That’s because every one of them turns out to be totally unique – I start out with a pile of scrap materials, and then let it be what it becomes along the way. This one became “Maple” named of course after the tree. I hope you have enjoyed this tutorial series – I certainly did – and I’d love to see what is being made from this guide!
This pattern tutorial series is now listed on Ravelry – hook up your projects so I can see what you made, or look through other projects for inspiration 😉
And now for more pictures and ramblings.
I especially love these to dance in, since the fabric fringe catches movement so well!
Fun side story – the flower headpiece I am wearing in this photo is one I made years ago, a long strand of curlicues (just like the ones talked about earlier in the tutorial series) with scrap yarn flowers that made as I was traveling across the U.S.
Of course, the utility belt function of this project is super handy if you are the festival-going type, since these pixie belts are not only cute and go over anything, but also hold your necessaries!
I’m pretty happy with how the faux-bustle back came out – its not something I’d ever really tried before. That’s another thing I love about these projects – pure experimentation is necessary, not just encouraged.
I’m a little sad to be closing out the pixie belt tutorial actually, so I’ve had a thought – perhaps more pocket patterns in the future? What do you think?
As always, don’t hesitate to ask any questions or leave any comments! I love hearing from you ❤
This post is part of a series of tutorials on how to create your own unique crochet pixie pocket belt – to read more about this series visit the Intro page.
Okay, we’re all done with the crochet process now, so it’s time to move on to one of the most *satisfying* portions of the process: the ragtag fabric scrap fringe skirt! Why is it so satisfying? Well, because you get to rip stuff up. Rip rip rip.
Here I have the fabrics I selected during the process of selecting my materials – a couple of thrift store silk shirts and some soft rayon jersey knit that formed the lining of one of the shirts. I use my scissors to separate large chunks of fabric away from the bulky seams, then once I have a piece isolated, I start ripping!
Using my fabric scissors, I cut out small tabs on the edge of the piece of fabric. Then…
….I grab a tab and rip straight across to get a strip of fabric. RIIIIIIP!
That’s all there is to it, really. I keep ripping until I have a nice little pile of strips. Beware, there will be a lot of stray threads involved in the ripping process. This is normal.
So here I have a nice pile from this silk piece. They are different sizes, because I’m using upcycled clothing, so the pieces I’m ripping from are not uniform in size or shape. I’ll sort it out later.
I’ve also decided to use the jersey knit lining from the same upcycled shirt. Since you can’t rip knit, (or stretch velvet, another favorite fabric of mine to use in these projects) I just use a rotary blade to open up the shirt and cut long strips.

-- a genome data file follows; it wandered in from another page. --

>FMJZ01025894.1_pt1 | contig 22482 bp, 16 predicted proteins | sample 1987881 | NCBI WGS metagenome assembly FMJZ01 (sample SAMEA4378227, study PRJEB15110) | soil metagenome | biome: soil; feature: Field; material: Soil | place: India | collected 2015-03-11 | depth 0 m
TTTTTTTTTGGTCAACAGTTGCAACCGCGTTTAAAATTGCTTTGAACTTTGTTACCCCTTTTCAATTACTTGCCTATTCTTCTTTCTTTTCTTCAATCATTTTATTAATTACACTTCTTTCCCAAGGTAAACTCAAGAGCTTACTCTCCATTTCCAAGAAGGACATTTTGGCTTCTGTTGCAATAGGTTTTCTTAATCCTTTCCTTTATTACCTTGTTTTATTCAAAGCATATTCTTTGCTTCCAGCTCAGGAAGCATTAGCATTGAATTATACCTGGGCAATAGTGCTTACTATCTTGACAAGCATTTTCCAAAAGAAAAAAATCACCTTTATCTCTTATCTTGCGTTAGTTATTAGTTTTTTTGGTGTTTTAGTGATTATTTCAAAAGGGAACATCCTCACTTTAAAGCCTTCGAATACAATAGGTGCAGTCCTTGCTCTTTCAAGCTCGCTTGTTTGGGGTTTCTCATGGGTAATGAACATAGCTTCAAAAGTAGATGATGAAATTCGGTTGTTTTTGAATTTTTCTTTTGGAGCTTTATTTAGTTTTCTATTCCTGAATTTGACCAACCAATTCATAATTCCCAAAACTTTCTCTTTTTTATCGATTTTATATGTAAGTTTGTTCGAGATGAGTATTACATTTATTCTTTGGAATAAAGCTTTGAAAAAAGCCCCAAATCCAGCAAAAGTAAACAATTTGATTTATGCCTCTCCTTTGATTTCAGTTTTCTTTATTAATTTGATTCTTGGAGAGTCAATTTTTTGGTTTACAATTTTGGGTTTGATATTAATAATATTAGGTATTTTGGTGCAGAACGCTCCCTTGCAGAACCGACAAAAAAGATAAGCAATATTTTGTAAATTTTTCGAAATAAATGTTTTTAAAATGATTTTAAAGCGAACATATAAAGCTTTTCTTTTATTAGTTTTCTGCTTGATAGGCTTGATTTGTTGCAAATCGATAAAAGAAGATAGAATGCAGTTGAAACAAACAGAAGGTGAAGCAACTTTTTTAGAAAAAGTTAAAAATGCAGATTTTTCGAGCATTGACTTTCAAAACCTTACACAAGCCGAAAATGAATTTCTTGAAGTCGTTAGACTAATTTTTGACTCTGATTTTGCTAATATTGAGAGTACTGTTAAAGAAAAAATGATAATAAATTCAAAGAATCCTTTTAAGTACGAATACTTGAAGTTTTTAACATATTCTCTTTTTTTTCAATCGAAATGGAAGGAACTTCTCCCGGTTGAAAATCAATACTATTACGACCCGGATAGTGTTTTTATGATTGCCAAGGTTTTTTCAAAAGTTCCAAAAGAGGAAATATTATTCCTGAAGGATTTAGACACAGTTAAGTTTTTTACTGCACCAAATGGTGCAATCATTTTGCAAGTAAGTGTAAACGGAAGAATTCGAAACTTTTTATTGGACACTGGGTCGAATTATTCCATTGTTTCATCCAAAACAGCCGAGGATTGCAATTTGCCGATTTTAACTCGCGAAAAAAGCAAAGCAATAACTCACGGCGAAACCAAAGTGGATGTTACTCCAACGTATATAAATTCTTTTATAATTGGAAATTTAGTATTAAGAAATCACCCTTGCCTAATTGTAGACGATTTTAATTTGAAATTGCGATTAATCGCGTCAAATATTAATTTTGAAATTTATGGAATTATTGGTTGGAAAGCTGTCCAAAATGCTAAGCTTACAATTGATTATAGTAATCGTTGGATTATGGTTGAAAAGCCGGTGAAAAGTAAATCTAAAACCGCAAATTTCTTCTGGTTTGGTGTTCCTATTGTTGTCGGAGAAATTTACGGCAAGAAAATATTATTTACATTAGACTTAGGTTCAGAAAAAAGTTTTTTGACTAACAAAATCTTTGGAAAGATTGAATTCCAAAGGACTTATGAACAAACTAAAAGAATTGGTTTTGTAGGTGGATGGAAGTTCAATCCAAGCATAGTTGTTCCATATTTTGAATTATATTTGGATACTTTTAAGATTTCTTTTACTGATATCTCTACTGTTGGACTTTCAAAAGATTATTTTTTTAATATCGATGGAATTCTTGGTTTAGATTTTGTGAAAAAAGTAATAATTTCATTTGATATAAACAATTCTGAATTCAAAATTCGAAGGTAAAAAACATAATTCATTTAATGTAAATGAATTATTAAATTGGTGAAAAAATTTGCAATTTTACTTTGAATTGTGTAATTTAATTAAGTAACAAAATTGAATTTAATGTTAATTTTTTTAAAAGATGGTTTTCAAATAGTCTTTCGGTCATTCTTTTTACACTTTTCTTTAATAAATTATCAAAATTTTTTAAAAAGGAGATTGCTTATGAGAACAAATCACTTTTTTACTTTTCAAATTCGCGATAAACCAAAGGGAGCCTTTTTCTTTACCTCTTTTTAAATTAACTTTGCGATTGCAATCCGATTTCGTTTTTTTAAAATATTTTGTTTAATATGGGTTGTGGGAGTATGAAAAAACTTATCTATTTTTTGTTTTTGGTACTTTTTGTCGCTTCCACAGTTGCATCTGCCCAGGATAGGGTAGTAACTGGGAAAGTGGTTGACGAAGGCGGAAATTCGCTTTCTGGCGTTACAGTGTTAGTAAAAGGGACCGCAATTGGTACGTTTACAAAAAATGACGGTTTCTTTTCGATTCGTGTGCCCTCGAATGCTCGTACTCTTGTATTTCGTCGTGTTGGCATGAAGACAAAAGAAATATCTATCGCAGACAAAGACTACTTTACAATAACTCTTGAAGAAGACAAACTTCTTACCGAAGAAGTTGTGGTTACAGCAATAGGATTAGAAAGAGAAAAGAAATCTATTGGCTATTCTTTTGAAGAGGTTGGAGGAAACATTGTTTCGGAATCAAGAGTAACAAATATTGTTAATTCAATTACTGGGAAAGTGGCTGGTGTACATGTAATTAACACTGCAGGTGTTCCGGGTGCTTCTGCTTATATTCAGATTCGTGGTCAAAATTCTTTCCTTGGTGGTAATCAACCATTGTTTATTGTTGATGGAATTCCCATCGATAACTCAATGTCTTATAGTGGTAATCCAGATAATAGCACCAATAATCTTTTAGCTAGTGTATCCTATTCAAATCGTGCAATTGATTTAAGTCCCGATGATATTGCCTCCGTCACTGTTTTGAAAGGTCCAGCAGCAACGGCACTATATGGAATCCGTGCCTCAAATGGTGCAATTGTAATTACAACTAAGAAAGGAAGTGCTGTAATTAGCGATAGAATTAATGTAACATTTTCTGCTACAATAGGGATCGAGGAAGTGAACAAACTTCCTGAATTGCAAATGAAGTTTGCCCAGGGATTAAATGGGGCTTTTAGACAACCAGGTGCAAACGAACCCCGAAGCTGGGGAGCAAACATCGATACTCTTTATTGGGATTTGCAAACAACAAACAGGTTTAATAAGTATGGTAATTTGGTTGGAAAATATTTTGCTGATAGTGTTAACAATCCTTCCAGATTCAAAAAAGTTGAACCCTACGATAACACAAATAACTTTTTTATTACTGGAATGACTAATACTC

Add ’em to the pile!
I also discovered this gold colored silk button-down in my stash at some point and added it to my material pile – I thought it would be good to add depth to the color scheme. Rip rip rip!
Okay, that’s a pretty good sized pile. It’s not all of my material, but I can always cut more if I need to. Time to apply them to the belt. First, though, one side of my belt doesn’t have a tie – so I am going to use the netted ribbon yarn for that. One good long length doubled over, then looped through the end of the belt, makes a nice tie. Additionally, the netted nature of the ribbon yarn can easily hook over any buttons placed on the belt, giving you more options for how to secure it around the waist.
Now, the fringe! I lay out all of my strips – since I am making a bustle-style back for this belt, I want to utilize my longest strips in the back middle, and put the shorter ones toward the front edges. So I organize my strips into piles according to size – long, medium, short. Then, take each strip and double it over.
Using a large-ish hook, draw the loop at the end of the double strip through a chain-loop opening on the edge of the belt. You can also draw these directly through the stitches, or really wherever you want. FrEeForM!!
Draw the ends through the loop and tighten to create the fringe. Do this all across the belt, or anwhere you want your fabric fringe to be. I go through and add this layer of fabric on just the edge loops, going according to size as I mentioned earlier.
Once all of the loops on the very bottom have been fringed, I flip the belt over and work from the back side for a bit, hooking fringe into the middle layer of loops.
Again, there’s really not a wrong way to do this. You can fringe all from the front, or all from the back, or just do one layer, or do so many layers you can’t even see the mesh portion. That last one is what I’m aiming for.